Sometimes you have to go far from home to be appreciated.
It was the case for Kuwaiti children’s author Hussain Al Mutawaa, who was in Frankfurt this week to discuss his acclaimed work I Dream of Being a Concrete Mixer.
Published in Arabic last year, the picture book is a heart-warming tale of a young demolition truck, Haddam, who goes against the family business to fulfill his dream as stated in the title.
While the book may have received a respectful, yet cool reception at home, it was acknowledged as a quality piece of work by the Sheikh Zayed Book Award committee, which gave him the prize for children’s literature.
Children’s literature is not the bottom of literary chain
The acknowledgment gave Al Mutawaa all the motivation he needs to continue his creative path, which he admits, could be lonely at times.
Speaking before a packed Frankfurt Book Fair session on Thursday, October 17, in which he discussed the characteristics of Arabic children’s literature, Al Mutawaa says his style of writing doesn’t get the same respect as other fields.
“And I have already written a novel so I can tell the difference. The way I can describe it to you is almost like the way we view the medical profession, in that we place surgeons at the top and pharmacists at the bottom. That is a faulty way of thinking as the pharmacist has certain insights that the surgeon doesn’t it,” he says.
“This type of thinking comes from the way society views literature in general. And I can only speak as a Kuwaiti, but back home it is difficult in that there is not a lot of encouragement from organisations to encourage reading among children.”
A graduate in Arabic literature and philosophy from the University of Kuwait, Al Mutawaa’s first foray into writing was through winning a string of local short story and poetry competitions.
After the good local reception to his debut 2017 novel Turab, Al Mutawaa was content to potter around and work various jobs until the next idea came along.
The difference between children’s books and literature
The story of a young concrete mixer rebelling against family tradition came to him slowly while working in the Takween Library in Kuwait.
“While I was there I began to really take a keen interest in children’s literature,” he says. “I was reading a lot of works by the Australian writer Shaun Tan. His book The Red Tree moved me in a way I never experienced before. I also loved how children’s books appeal on a number of levels. They are built in layers where the story is at the heart, and the bigger issues are on top of each other.”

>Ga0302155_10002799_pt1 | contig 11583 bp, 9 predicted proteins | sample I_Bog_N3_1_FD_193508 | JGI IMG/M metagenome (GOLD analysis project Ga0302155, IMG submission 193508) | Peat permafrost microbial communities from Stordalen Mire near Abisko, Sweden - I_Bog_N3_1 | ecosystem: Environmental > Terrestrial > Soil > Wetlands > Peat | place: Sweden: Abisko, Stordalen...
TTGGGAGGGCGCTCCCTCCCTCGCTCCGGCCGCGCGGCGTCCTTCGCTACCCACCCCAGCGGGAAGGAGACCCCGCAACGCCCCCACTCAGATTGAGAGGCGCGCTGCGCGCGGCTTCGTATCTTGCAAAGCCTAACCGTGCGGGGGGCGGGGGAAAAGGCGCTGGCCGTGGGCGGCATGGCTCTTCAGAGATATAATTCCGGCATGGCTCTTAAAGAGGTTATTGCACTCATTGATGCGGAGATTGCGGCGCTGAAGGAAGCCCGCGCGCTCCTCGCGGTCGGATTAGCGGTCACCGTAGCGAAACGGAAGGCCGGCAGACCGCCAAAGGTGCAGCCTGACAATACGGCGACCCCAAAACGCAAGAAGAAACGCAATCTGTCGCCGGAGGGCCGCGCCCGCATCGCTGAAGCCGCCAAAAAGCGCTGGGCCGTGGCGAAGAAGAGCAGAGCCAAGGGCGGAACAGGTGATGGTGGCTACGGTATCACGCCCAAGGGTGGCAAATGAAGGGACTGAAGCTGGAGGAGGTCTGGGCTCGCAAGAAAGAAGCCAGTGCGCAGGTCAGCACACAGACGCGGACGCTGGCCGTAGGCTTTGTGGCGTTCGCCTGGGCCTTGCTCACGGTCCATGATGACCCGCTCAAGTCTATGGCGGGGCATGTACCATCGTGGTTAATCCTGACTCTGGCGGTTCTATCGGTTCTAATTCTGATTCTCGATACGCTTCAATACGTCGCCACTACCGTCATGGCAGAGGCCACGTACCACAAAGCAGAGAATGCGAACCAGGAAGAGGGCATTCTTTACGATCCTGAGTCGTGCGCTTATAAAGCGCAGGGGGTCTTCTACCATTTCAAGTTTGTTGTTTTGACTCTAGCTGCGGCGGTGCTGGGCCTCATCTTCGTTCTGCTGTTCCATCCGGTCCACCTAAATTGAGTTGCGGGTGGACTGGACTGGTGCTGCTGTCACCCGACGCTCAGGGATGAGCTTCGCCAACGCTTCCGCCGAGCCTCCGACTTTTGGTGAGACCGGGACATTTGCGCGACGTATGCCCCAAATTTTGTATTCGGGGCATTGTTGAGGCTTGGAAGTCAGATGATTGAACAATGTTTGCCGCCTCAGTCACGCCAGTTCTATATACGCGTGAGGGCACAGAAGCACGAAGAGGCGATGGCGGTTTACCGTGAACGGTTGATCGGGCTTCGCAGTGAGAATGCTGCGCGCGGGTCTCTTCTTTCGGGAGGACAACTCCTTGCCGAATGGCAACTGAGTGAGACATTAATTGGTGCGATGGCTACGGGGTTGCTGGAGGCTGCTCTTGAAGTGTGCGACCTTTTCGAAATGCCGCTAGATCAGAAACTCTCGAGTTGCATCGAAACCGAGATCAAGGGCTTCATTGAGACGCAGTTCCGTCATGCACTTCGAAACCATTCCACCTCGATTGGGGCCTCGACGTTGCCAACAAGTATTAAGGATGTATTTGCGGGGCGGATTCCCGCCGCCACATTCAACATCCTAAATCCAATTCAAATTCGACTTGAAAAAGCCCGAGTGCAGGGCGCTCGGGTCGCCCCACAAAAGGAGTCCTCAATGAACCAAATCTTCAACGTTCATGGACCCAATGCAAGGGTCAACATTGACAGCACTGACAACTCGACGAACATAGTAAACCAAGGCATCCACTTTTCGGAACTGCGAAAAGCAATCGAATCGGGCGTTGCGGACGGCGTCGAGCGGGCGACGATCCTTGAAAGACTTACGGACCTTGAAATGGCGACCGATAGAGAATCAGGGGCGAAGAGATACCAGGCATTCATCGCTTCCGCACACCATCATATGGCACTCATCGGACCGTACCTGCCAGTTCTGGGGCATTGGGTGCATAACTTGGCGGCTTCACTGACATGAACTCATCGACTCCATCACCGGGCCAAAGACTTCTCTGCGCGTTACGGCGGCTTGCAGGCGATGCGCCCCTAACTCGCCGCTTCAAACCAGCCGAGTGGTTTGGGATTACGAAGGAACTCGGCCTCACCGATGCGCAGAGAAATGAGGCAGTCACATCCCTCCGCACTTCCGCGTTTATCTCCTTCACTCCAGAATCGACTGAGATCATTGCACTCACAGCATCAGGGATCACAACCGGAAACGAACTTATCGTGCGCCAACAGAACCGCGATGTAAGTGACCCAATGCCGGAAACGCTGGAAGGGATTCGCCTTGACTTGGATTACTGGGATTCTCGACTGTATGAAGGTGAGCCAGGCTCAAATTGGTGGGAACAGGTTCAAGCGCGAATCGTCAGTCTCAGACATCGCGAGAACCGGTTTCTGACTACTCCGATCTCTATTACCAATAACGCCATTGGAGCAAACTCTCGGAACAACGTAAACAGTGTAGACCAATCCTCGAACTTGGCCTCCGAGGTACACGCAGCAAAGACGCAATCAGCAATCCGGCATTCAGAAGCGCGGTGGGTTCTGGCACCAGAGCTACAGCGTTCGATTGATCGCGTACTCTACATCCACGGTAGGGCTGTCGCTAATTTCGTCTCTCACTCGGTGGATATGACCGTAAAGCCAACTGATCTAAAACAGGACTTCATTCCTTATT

While the initial plot of I Dream of Being a Concrete Mixer is benign enough, the book delves into issues that strike at the heart of many families from the region. They range from family, respect and using construction and demolitions of building as metaphors for effective parenting.
The book’s light-hearted humour and colourful characters, which include other vehicles such as diggers and one chirpy bulldozer, disguises its plea to parents to nurture their children’s talents.
“And I think this kind of approach is what differentiates children’s literature from children’s books,” Al Mutawaa says. “While there is nothing wrong with them in general, children’s books are more concerned about teaching kids skills or behaviours. Children’s literature, on the other hand, is more about the story itself and how that gives birth to other subtle topics.”
Al Mutawaa has seen first-hand the joy and effect in seeing children delving into the deeper themes of children’s books.
“At the library, I would pay close attention to how the children reacted when we had story sessions,” he says. “Some respond first to the visuals of the story, others to how the story is presented by the narrator, while some immediately look for things that stand out. It is a beautiful and powerful thing to see that. It shows what this artistic field can offer to society.”
And the Arab reading market appetite for such stories is increasing. A particular driver of this growth is the Sheikh Zayed Book Award for children’s literature, which gives the winning title the kind of boost any author would dream off.
As for Al Mutawaa himself, the award gave him and other children’s writers in Kuwait the respect that has eluded them.
“A lot of cultural organisations from Kuwait reached out to me because of the award,” he says. “We are discussing developing programs to encourage reading amongst children. I immediately agreed, of course, as this is always what I wanted to do.”
More information on the 2019 Sheikh Zayed Book Award winners can be found on www.zayedaward.ae